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Climate Change: The Highest Interest Rate of All Time!

Climate change will be costly, whether you believe in it or not. Unfortunately for the United States, paying with interest over time is not helping.


As the Earth’s atmosphere heats up due to massive carbon dioxide emissions, the environment begins to contort. The increase in global temperatures results in rising sea levels and increased water vaporization, inflaming natural disasters like flooding, hurricanes, extreme heat, drought and wildfires. An enormous price tag comes with these disasters.  


Last year, the Biden Administration’s Office of Management and Budget announced that the “U.S. government could spend an additional $25 billion to $128 billion each year” in responding to climate change incidents. Wildfires and floods destroying land and infrastructure, injury insurance, subsidies and more.


Ideally, the U.S. government will seek to establish clean energy solutions in order to minimize the possibility of paying this daunting price. Recognizing this, President Biden attempted to increase the budget for climate change prevention spending last year but did not get very far.


What might shock you, or come as no surprise at all, is that it has been extremely difficult for representatives of the U.S. government to agree on how to go about fixing this consequential, expensive and time-sensitive issue. Climate change effects have a very particular nature — they get exponentially worse as time goes on. The prices they incur are no different. The longer it takes for politicians to decide on how, what and when to spend the money needed to combat damages, the larger the price tag gets.


In the opinion of someone who will live to see the days when these disasters become commonplace, it is only rational to pay sooner rather than later. 


According to a report published by the Executive Office of the President of the United States in 2014, “a delay that results in warming of 3° Celsius above pre-industrial levels, instead of 2°, could increase economic damages by approximately 0.9 percent of global output.” In today’s numbers, this is almost $242 billion for damages caused by delayed climate spending.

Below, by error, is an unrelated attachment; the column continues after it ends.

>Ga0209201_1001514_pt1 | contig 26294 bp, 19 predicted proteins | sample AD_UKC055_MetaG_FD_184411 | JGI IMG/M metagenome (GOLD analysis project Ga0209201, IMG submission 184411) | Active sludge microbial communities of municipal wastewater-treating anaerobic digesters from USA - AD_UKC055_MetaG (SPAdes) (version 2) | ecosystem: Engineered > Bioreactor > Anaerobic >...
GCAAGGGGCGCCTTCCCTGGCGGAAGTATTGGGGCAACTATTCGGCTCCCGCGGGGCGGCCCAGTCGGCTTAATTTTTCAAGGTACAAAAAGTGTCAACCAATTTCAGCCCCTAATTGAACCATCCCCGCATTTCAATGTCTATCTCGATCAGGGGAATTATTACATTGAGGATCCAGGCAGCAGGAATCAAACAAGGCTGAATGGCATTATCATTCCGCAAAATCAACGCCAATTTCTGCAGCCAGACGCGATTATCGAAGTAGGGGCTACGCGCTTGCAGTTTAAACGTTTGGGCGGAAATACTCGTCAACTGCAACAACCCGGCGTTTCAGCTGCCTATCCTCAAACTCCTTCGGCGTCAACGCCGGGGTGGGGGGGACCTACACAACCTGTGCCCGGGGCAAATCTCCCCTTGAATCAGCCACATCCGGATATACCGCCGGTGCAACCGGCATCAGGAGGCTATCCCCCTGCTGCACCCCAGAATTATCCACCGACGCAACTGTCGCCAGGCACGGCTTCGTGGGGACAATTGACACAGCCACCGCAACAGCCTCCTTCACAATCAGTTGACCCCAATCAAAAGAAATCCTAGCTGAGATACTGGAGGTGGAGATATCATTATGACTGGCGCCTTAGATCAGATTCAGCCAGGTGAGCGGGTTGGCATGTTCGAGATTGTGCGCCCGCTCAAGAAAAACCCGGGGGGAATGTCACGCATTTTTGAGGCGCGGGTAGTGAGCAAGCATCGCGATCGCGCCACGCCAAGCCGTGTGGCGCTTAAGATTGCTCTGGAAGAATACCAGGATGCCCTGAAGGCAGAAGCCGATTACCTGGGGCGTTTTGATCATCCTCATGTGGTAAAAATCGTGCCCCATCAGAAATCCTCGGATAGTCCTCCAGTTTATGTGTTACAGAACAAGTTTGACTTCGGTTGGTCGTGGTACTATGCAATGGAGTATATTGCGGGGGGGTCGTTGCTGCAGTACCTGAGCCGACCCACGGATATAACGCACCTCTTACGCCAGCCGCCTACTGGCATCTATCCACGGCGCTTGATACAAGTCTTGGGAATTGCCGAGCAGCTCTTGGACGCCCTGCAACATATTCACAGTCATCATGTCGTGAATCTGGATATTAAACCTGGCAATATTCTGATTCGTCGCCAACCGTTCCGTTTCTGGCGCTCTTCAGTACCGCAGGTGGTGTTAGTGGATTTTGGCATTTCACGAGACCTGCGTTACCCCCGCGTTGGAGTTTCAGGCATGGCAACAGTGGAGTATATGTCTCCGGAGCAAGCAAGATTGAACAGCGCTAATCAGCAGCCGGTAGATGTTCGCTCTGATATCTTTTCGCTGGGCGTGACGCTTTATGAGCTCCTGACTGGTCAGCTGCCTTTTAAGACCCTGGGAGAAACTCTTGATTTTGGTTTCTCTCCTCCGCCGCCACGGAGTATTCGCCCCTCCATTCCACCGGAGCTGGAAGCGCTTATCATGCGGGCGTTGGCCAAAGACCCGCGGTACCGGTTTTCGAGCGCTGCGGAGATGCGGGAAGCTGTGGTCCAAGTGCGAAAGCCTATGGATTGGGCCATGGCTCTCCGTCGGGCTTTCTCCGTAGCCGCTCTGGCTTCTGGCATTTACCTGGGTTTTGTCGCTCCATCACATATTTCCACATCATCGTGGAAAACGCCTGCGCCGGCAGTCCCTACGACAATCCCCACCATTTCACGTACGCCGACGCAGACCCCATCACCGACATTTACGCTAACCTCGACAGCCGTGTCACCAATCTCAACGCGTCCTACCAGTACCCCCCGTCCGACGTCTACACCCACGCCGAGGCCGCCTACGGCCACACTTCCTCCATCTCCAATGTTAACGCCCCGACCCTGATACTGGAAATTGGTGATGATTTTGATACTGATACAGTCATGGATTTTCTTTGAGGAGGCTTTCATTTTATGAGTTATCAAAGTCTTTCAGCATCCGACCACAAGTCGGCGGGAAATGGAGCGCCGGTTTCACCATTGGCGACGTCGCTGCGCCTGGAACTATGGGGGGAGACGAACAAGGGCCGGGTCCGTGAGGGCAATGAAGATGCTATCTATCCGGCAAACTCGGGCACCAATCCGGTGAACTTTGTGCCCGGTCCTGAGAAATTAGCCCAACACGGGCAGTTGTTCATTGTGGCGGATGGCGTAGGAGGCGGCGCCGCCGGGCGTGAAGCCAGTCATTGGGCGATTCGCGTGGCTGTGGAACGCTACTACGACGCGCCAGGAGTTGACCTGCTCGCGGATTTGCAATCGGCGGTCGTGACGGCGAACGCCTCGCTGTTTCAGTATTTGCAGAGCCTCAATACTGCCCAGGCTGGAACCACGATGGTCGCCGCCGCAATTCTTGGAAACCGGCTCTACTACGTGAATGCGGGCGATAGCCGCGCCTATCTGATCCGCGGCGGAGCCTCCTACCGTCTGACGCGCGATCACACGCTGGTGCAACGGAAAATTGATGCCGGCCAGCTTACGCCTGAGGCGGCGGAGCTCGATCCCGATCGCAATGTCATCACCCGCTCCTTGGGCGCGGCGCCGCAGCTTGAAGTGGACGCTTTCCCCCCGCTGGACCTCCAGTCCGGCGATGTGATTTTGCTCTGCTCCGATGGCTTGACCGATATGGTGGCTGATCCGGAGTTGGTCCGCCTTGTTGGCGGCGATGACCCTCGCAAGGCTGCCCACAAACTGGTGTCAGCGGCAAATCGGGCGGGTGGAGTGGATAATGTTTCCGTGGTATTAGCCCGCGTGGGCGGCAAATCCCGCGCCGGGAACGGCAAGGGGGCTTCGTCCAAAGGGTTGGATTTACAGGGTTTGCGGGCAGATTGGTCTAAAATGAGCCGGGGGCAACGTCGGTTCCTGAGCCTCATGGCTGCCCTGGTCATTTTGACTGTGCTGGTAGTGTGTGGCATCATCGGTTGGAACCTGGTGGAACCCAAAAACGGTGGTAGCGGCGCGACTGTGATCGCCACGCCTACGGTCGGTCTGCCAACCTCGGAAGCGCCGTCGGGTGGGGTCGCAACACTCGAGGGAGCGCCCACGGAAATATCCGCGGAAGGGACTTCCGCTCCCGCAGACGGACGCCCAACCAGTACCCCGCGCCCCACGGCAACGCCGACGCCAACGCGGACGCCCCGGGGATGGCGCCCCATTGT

The report further clarifies that this price is not a one-time thing but an annual fee if negligence continues. To put it simply: “delaying is costly.” Again, the economically efficient option is self-evident, so much so that I probably don’t need to say it but will anyway: pay sooner rather than later!


Somewhat understandably, some conservative and older politicians are quite uncaring, considering that most of these damages lie beyond their years. They cannot seem to rationalize such a large climate spending budget for an issue that is “far” in the future.


This unfortunate situation leaves the younger generations to deal with the repercussions. At the end of the day, this issue is not so far in the future, and younger generations will begin to pay this price while still young. A lack of inaction is a shame, a stain of partisan deadlock and neglect. In order to protect all citizens under it, the government must invest in measures to protect America’s future livelihood.


We need progressive, conservative, and moderate voices, and the numerous choruses in between, to determine what measures to take. So let’s stop debating whether climate change is real and let’s get to addressing it in policy.


Above all else, can’t everyone agree that we should save a ton of money?


The opinions expressed in this article are those of the individual author.

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